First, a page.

It does not seem to me a very improbable conjecture, that Bayle had intended, and perhaps attempted, to write an account of Montaigne; and that he had experienced greter difficulties than he was aware of, in the execution of his design. Notwithstanding their common tendency to Scepticism, no two characters were ever more strongly

See, in particular, his account of the effects produced on the character of Pericles by the sublime lessons of Anaxagoras.

Plutarch, it is true, had said before Bayle, that atheism is less pernicious than superstition ; but how wide the difference between this paradox, as explained and qualified by the Greek philosopher, and as interpreted and applied in the Reflections on the Coniet! Mr. Addison himself seems to give his sanction to Plutarch's maxim in one of his papers on Cheerfulness. “An eminent Pagan writer has made a discourse to show, that the atheist, who denies a God, does him less dishonor than the man who owns his being, but, at the same time, believes him to be cruel, hard to please, and terrible to huinan nature. For my own part, says he, I would rather it should be said of me, that there was never any such man as Plutarch, than that Plutarch was ill-natured, capricious, and inhuman." (Spectator, No. 494.) VOL. VI.


discriminated in their most prominent features; the doubts of the one resulting from the singular coldness of his moral temperament, combined with a subtlety and overrefinement in his habits of thinking, which rendered his ingenuity, acuteness, and erudition, more than a match for his good sense and sagacity ;-the indecision of the other partaking more of the shrewd and soldier-like étourderie of Henry IV., when he exclaimed, after hearing two lawyers plead on opposite sides of the same question, “ Ventre St. Gris ! il me semble que tous les deux ont raison."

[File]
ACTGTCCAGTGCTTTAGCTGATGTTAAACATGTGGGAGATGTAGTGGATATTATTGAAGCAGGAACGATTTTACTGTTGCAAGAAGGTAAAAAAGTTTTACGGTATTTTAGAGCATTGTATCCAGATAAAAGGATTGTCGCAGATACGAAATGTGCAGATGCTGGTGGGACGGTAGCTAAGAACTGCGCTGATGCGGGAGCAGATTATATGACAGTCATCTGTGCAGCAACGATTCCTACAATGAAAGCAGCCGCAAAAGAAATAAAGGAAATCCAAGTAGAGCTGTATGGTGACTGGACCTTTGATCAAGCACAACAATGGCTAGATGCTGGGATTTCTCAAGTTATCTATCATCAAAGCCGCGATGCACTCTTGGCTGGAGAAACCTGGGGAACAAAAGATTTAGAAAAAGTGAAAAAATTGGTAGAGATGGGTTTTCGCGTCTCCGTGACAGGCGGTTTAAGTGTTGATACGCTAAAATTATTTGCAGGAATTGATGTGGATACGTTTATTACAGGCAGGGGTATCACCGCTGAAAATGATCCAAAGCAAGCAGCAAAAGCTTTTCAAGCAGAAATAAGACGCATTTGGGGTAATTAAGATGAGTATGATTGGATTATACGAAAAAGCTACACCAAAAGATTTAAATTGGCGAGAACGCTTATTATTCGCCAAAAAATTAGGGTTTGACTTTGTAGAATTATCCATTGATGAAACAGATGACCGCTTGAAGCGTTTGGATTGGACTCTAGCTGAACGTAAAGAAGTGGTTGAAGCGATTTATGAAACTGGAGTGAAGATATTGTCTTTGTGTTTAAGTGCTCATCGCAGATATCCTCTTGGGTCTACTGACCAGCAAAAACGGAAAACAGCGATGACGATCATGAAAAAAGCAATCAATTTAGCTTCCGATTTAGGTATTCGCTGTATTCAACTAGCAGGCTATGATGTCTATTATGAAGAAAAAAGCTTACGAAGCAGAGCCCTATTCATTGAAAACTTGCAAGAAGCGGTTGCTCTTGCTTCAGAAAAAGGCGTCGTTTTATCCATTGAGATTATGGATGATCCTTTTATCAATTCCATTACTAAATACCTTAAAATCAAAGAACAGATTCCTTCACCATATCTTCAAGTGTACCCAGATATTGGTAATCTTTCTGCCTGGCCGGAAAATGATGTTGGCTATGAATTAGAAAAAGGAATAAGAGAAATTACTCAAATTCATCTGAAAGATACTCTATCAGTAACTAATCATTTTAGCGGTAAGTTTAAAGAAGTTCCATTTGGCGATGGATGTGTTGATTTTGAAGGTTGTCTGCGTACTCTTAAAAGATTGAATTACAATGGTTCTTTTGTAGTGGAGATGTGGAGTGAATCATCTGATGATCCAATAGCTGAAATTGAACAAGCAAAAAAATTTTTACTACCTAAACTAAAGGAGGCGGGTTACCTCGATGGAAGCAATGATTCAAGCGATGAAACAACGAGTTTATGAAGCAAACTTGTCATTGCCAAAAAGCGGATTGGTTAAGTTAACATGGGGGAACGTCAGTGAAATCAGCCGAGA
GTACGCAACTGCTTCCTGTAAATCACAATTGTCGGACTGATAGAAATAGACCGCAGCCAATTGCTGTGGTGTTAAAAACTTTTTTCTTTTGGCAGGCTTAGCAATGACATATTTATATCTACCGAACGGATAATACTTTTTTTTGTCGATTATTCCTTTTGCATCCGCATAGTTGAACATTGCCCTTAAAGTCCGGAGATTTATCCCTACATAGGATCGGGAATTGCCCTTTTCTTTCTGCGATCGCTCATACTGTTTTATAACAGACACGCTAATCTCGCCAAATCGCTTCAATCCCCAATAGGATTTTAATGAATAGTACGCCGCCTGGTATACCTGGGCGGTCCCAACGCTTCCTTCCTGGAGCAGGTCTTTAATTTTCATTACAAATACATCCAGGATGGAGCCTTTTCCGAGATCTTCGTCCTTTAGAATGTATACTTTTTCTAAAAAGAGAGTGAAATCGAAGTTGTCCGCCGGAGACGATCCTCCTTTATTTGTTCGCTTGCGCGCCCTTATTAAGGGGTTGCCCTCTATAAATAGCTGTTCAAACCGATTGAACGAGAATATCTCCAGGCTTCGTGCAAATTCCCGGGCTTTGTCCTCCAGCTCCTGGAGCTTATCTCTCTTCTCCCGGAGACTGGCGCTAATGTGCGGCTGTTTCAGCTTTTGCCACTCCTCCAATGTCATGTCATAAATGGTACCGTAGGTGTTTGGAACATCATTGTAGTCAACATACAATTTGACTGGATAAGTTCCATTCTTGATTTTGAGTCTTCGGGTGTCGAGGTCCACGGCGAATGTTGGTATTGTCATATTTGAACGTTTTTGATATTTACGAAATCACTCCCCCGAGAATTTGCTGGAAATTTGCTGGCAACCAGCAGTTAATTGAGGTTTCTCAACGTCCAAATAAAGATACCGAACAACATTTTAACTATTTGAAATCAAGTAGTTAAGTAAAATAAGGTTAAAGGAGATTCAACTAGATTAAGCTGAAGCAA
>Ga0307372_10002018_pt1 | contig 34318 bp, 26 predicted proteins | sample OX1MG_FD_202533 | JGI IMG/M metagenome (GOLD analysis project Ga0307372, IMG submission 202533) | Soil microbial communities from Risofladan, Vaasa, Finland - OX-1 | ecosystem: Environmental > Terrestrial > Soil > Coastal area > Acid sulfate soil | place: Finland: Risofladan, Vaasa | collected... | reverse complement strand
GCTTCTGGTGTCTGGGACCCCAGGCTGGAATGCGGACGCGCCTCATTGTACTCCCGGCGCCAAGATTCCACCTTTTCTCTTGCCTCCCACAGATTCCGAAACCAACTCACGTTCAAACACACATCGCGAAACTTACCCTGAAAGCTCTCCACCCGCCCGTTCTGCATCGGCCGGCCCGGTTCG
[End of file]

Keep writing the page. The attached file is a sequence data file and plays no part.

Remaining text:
Independently of Bayle's constitutional bias towards Scepticism, some other motives, it is probable, conspired to induce him, in the composition of his Dictionary, to copy the spirit and tone of the Old Academic school. On these collateral motives a strong and not very favorable light is thrown by his own candid avowal in one of his letters. - In truth," says he to his correspondent Minutoli, “it ought not to be thought strange, that so many persons should have inclined to Pyrrhonism ; for of all things in the world it is the most convenient. dispute with impunity against every body you meet, without any dread of that vexatious argument which is addressed ad hominem. You are never afraid of a retort; for, as you announce no opinion of your own, you are always ready to abandon those of others to the attacks of sophists of every description. In a word, you may dispute and jest on all subjects, without incurring any danger from the lex talionis." *

It is amusing to think, that the Pyrrhonism which Bayle himself has here so ingeniously accounted for, from motives of conveniency and of literary cowardice, should have been mistaken by so many of his disciples for the sportive triumph of a superior intellect over the weaknesses and errors of human reason.t

You may

*“En verité il ne faut pas trouver étrange que tant des gens aient donné dans le Pyrrhonisme. Car c'est la chose du inonde la plus commode. Vous pouvez impuné. ment disputer contre tous venans, et sans craindre ces argumens ad hominem, qui font quelquefois tant de peine. Vous ne craignez point la rétorsion; puisque ne soutenant rien, vous abandonnez de bon cæur à tous les sophismes et à tous les raisonnemens de la terre quelque opinion que ce soit. Vous n'êtes jamais obligé d'en venir à la defensive. En un mot, vous contestez et vous daubez sur toutes choses toute votre saoul, sans craindre la peine du talion.” (Euv. Div. de Bayle, IV. p. 537.)

| The estimate formed by Warburton of Bayle's character, both intellectual and